Barcelona Routs Real Madrid, 5-0
Regardless of the language or locale, sports fans speak in hyperbole.
Greatest. Le plus grand. Most. La mayoria. Ever. überhaupt.
The demands of the 24-hour news cycle and the voracious metabolism of the Interwebs further fortify the belief among sports fans that everything that happened today is more awesome and more significant than whatever happened yesterday. Just ask Bill Simmons. I guess this urge is sort of why every generation thinks that the world is likely to end during their own lifetime. Because, after all, how could anything that world-historic happen on someone else's watch?
Well, when it comes to last night's 5-0 thrashing of Spanish Giant Real Madrid by Catalan powerhouse Barcelona the hyperbole may be justified. This 2010 edition of el Clasico featured two sides with arguably the greatest players ever assembled on one field and may have been the most resounding triumph ever in the storied rivalry between the two dominant sides of La Liga.
Greatest. Le plus grand. Most. La mayoria. Ever. überhaupt. If someone goes and tells Simmons then maybe we'll get a retro preview.
On the field for Barcelona were 2009 FIFA World Player of the Year Lionel Messi, likely 2010 Ballon D'Or winner Xavi, Andres Iniesta, David Villa, Carlos Puyol and various members from the Spanish side that won the 2010 World Cup as well as the 2008 Euros. Madrid sent out 2008 FIFA World Player of the Year Cristiano Ronaldo, high-priced starlets Mesut Ozil and Karim Benzema, as well as Sergio Ramos, Xabi Alonso and Iker Casillas from the Spanish National Team. Virtually every key player from the world's dominant national squad was on the pitch at Barcelona's Camp Nou with Messi and Sexy Ronaldo added to the mix, not to mention international standouts like Ricardo Carvalho (Real/Portugal), Dani Alves (Barca/Brazil) and Eric Abidal (Barca/France).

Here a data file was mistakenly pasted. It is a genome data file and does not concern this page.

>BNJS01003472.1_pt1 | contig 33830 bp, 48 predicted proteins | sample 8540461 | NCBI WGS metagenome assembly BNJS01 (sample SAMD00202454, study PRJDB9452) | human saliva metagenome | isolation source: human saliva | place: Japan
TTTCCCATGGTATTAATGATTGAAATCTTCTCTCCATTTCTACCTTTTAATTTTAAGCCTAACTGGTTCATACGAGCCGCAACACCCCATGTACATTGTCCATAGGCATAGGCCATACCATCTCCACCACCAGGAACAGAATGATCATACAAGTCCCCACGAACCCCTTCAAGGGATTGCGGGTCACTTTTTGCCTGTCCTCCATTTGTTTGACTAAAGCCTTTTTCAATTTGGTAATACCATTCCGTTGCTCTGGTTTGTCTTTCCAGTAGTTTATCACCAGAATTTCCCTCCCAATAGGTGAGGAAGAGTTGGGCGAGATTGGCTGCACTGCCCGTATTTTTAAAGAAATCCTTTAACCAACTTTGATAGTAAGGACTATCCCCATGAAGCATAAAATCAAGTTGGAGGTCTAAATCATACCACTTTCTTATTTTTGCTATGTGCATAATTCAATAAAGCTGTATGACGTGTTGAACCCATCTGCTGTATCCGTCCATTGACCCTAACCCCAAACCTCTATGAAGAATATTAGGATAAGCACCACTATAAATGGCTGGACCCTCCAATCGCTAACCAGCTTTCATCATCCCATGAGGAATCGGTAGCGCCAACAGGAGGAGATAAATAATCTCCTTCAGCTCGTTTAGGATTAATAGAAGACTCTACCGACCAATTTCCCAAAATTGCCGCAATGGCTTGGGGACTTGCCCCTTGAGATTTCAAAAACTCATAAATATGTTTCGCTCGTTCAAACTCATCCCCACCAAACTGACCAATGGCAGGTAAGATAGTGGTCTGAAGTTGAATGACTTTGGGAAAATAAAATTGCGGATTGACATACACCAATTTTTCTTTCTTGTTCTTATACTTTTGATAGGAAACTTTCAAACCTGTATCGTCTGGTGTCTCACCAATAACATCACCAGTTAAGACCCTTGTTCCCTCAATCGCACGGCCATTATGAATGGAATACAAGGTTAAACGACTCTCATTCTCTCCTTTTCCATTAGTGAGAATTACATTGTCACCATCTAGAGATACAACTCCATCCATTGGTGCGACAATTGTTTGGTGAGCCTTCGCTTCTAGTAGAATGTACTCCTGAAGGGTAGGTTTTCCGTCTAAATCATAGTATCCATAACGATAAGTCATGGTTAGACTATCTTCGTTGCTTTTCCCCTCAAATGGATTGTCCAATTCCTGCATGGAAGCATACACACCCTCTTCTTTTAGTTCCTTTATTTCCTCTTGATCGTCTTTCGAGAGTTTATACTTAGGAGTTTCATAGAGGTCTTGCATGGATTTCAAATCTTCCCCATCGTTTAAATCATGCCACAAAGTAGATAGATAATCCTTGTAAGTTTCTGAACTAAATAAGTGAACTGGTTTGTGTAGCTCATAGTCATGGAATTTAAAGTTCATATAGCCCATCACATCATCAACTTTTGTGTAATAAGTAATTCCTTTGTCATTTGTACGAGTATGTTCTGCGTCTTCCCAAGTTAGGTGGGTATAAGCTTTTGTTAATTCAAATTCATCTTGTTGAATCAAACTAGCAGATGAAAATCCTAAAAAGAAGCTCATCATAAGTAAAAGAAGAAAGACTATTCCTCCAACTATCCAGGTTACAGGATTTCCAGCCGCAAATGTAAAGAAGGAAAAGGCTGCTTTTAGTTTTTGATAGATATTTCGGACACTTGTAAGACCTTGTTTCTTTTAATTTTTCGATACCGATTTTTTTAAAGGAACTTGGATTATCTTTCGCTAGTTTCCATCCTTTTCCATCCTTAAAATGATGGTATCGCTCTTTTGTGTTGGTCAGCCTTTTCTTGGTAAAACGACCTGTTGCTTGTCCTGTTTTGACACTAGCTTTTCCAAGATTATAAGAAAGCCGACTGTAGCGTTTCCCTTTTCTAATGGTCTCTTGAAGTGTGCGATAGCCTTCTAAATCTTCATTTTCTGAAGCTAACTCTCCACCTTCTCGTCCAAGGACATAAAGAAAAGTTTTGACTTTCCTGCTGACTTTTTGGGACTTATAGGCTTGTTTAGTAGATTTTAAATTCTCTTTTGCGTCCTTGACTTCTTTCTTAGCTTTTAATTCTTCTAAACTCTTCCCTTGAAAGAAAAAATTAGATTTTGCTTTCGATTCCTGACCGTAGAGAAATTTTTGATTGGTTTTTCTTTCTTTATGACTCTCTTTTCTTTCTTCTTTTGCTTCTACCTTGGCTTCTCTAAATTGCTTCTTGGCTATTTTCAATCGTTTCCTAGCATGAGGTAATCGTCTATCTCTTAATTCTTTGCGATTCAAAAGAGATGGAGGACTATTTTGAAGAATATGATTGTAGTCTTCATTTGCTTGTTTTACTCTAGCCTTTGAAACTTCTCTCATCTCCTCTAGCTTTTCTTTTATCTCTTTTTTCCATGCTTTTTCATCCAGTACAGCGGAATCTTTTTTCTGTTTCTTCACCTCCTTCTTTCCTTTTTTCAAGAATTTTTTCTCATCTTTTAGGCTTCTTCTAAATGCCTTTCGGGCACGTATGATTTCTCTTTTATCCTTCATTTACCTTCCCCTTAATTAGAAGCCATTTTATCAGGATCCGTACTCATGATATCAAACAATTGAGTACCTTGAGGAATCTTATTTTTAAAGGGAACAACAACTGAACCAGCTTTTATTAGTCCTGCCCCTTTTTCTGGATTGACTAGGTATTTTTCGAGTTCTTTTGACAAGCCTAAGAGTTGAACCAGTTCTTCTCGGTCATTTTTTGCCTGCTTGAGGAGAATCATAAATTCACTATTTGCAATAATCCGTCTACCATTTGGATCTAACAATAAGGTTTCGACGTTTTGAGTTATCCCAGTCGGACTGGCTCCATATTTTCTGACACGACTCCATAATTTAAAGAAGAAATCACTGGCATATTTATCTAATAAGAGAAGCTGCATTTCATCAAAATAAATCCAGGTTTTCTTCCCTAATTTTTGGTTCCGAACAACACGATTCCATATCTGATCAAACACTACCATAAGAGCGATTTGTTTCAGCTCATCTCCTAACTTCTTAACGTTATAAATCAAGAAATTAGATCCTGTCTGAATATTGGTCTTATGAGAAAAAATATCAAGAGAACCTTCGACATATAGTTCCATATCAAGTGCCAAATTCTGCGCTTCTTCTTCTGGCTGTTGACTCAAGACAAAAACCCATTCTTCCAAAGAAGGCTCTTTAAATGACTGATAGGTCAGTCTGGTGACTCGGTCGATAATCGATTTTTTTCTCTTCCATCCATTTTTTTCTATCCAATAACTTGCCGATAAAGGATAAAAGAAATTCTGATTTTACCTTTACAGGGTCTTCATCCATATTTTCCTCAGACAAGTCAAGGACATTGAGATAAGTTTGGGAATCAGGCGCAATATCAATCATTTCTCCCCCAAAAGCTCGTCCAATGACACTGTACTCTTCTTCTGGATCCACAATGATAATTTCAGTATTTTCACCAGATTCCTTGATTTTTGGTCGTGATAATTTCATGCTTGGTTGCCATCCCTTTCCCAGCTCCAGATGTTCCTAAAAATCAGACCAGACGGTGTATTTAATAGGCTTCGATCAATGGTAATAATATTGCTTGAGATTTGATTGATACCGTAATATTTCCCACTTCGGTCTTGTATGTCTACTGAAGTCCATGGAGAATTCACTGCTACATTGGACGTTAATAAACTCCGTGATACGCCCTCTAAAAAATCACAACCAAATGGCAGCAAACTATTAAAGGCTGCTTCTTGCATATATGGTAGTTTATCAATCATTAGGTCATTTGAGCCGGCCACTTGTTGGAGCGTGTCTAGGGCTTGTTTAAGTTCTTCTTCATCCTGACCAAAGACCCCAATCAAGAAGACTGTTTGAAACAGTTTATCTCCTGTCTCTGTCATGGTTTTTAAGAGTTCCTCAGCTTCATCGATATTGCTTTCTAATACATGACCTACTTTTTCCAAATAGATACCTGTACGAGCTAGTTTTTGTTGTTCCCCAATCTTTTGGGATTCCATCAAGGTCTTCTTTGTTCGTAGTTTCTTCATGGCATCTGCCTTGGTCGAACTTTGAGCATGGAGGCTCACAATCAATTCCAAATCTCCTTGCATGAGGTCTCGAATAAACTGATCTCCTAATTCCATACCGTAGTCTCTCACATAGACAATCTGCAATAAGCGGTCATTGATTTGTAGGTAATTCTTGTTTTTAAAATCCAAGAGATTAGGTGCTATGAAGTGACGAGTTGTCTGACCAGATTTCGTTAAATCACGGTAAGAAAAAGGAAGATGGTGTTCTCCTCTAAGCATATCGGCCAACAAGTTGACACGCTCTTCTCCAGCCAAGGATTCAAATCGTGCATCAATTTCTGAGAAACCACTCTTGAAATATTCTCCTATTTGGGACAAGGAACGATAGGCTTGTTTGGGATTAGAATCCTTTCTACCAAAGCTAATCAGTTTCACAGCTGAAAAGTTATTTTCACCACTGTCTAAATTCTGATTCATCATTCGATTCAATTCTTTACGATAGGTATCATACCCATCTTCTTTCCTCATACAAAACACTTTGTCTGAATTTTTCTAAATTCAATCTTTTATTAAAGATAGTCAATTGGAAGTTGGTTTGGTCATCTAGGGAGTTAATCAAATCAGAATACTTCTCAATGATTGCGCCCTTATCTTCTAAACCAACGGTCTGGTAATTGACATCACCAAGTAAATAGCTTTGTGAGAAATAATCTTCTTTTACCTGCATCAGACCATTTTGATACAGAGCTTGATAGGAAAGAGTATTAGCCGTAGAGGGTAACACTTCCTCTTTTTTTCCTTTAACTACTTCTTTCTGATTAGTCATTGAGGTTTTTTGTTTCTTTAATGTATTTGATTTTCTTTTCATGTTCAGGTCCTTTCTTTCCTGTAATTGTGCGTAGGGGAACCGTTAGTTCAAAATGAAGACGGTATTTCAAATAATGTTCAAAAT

Heading into the match, Real Madrid sat atop the standings in La Liga and were undefeated through a dozen games, but in the biggest match of their domestic season the Catalans were artful and ruthless, revealing Camp Nou as the true source for recent Spanish dominance. The mesmeric tikka-takka passing game that made Spain's recent ascendance such a pleasure for football purists around the world was largely honed in the Barcelona youth academy that produced so many of these players.
If the Los Angeles Lakers beat the Miami Heat on national television on Christmas day by a score of 128-79 then perhaps it would approximate the resounding nature of this victory. But most likely not. And even though we'd all be certain to call such a Lakers result the greatest ever. It wouldn't be. Because of El Thrashico.
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